Here is a more detailed view of the eggy-rolley-cam tensioners. The ball bearings will directly push the chain (no intermediate sprocket teeth here).

The bearings themselves are type R1212 bearings, which is part of a series that is basically the 68xx of the English unit world. I’ve spent a long time searching for thin-section inch bearings that don’t cost $9000 each, and for the 1/2″ case, at least I have found the R1212. Apparently the other sizes (3/4″, etc…) are nonstandard and its code depends on the manufacturer. In contrast, searching ‘R1212 bearing’ gives me a world of generics.

With the tensioners ready for installation, I went hardcore after finishing the Angerboxes. The motors I ended up using are some unknown 12V (ish?) 550-class motors I found in a bin. The reason is because I’ve actually ran out of matching shitty 18v drill motors! I have a mishmash of gearboxes with motors, but I couldn’t find two matching 18v motors, especially not with the 36:1 standard 9 tooth pinions. Oddly enough, I have more 24:1 drills than 36:1, and this gearbox depended on the (far more common) latter pinion. I harvested some pinions from the Tomb of Tool Parts and pressed them on these motors.

Now that I’m running 12v motors, I’m actually going to drop back from the planned 8S (25.6v) system to a more sane 6S (19.2v) system. 30-lb Clocker does run a 8S-equivalent system, but with “real” motors which are 18v native anyway. A 12v to 24v overvolt in this case would have given me an unacceptably high top speed and would probably bake the motors in short order.

Three harvested, mismatching metal gears ride on the output pins, and the whole thing is closed from the back from harvested mismatching wear washers. I’m like the Iron Chef of making stuff from shitty drill parts. I did say that all of these drills tend to be the same enough…

Here’s one Angerbox closed up with another one awaiting. The shafts have milled flats (not quite visible) to aid in using set screws properly.

The first installation of all drive parts on one side is complete! This spent a few minutes just running from a power supply to seat all the bearings and run in the chain. A portion of the back wall is now covered in a very weird vertical black splatter mark, like a highly precise mechanical crime scene. The same process was repeated for the other side.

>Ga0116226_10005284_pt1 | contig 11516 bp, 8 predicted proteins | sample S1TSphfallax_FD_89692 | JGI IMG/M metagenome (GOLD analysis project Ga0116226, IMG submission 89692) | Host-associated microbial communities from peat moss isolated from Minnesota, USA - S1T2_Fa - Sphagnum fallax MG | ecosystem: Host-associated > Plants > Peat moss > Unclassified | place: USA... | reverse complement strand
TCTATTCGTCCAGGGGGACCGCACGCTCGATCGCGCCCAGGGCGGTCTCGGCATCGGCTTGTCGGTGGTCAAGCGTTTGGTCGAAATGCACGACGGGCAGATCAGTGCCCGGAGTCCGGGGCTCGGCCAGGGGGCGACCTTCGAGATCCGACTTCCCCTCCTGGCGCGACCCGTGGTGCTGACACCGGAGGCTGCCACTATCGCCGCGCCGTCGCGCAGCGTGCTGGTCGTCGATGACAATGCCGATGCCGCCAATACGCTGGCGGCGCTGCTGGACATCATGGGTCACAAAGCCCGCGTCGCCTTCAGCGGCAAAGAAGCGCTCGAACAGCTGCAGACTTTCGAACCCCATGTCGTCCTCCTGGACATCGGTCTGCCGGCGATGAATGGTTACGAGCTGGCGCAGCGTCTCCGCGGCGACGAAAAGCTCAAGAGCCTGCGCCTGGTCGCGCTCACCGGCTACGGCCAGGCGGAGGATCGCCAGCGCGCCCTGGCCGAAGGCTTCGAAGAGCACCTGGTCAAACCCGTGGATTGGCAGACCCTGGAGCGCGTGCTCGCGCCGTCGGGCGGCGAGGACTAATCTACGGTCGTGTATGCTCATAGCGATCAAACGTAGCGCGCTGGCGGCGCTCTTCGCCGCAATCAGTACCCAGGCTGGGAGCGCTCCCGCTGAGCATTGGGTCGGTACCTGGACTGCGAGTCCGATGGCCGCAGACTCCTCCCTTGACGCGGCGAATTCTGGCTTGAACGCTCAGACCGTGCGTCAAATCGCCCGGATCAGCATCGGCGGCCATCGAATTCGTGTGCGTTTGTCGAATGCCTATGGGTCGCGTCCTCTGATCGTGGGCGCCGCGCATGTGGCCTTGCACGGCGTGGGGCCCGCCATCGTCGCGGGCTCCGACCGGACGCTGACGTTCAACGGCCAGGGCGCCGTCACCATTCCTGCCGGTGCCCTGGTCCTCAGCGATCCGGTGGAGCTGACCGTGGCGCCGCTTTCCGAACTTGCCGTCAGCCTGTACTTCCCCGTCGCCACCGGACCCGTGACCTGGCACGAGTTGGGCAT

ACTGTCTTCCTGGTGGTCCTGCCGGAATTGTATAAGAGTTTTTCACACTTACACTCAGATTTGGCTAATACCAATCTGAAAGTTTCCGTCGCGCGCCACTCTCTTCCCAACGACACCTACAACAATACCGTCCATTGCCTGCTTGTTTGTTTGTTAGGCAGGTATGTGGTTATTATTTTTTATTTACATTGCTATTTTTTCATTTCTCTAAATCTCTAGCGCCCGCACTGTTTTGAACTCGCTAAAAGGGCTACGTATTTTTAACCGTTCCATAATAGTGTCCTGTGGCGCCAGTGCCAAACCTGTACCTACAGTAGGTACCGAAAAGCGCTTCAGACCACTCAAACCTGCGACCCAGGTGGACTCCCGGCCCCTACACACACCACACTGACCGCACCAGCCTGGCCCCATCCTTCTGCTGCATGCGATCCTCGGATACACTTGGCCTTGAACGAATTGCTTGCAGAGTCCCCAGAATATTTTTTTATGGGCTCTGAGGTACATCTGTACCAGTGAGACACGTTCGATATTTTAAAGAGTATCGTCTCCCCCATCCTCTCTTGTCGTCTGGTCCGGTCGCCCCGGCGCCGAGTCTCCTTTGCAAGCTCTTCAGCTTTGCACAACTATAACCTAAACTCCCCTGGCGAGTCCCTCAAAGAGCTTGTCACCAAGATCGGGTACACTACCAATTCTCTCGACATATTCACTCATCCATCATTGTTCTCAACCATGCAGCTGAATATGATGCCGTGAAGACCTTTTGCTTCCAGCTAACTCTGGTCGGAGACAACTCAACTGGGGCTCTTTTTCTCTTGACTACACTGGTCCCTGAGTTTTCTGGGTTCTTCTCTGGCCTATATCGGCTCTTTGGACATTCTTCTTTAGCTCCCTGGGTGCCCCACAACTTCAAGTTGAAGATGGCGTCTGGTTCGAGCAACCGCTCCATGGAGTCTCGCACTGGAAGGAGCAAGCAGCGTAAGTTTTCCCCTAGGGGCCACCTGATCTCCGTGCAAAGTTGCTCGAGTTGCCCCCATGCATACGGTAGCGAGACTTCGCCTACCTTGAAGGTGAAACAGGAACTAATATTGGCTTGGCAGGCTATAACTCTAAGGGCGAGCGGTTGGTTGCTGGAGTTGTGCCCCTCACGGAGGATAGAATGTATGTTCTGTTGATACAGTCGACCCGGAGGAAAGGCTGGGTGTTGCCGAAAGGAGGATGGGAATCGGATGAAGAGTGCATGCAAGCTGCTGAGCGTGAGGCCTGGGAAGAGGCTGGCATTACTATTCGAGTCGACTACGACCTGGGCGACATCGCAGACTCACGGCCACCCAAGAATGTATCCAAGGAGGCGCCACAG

Lift chain in place! Now I could manually wang (that’s a strict technical term) the fork up and down and backdrive the motor.

One issue is that switching to a 12 tooth from a 13 tooth sprocket meant my original tensioner design doesn’t tension very much any more. I’m almost at the limit of travel and the chain will most likely slack beyond that limit. The narrow confines of these 3 rolling elements should not cause deraining problems, though. Worst case, I’ll put a spacing ring around the outside of the tensioner so it can push further.

Clamp actuator now installed, and run back and forth a few times with a dose of lithium grease. This motor will definitely be unhappy on even 18 volts, but I’m hoping the current mode of the RageBridge can delay the onset of magic smoke arbitrary far into the future.

After all this was done, I turned the bot over to install the bottom plate.

I decided to get a start on the very last item on the list of manufacture for the mechanical side: The springy legs. I segmented the 3/32″ thick spring steel bar into two 8″ lengths with an abrasive cutoff wheel and selective belt sanding. These will have two holes each put into them with a solid carbide drill bit, then have the accessories attached.

Here, have some robot googly-eyes.

These are actually the front rollers for the legs above. The axles these things ride on are 1/4″ diameter hardened steel shoulder screws, counterbored all the way into the Delrin ball, and extending halfway through the aluminum. This is to make sure that bending impacts are borne as much as possible by the aluminum and not the weaker threaded area of the screw.

This is the mostly mechanically done pretend-o-bot , with the only thing missing at this point being the legs. I cut out a “window” using 1/16″ LDPE sheet to cover the 12:00 and give it some contrast. I hope to have this whole thing back-lit by a big EL panel.

That’s it for now. I’m going to now compile the previous day-ish, and whatever happens today and tomorrow, hopefully into one more post to complete the construction of the bot. That, and reveal the upgrades to 30lb-Überclocker for this year!



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  • Charles’ CES 2018 Insanity Tour: Everything is a Lie and Nothing Actually Works

    2 Responses to “12 O’Clocker Epic Post”

    1. Doug Gallardo Jr Says:

      Thanks for including photos of the machining pr0n; I missed those.

      I can’t believe you’re not using ball bearings for the wheels. I understand it, it’s just so unlike you. I don’t know the material specs of Delrin, but I assume if you are using it for wheel bearings it must have really good wear resistance. Or it just has to last through this particular tournament…

      Is that pressure cooker in the background? And you’re in Boston? Hmm…

    2. the chuxxor Says:

      I’ve used solid Delrin hubs in bots for a very long time. The amount of weight and loading involved doesn’t really warrant ball. The impact absorption of the solid mass of plastic, and the large contact area, help to protect the drivetrain parts too.

      Oh, hmm, I just picked a random box out of the recycling bin one day to hold my parts. *hides it*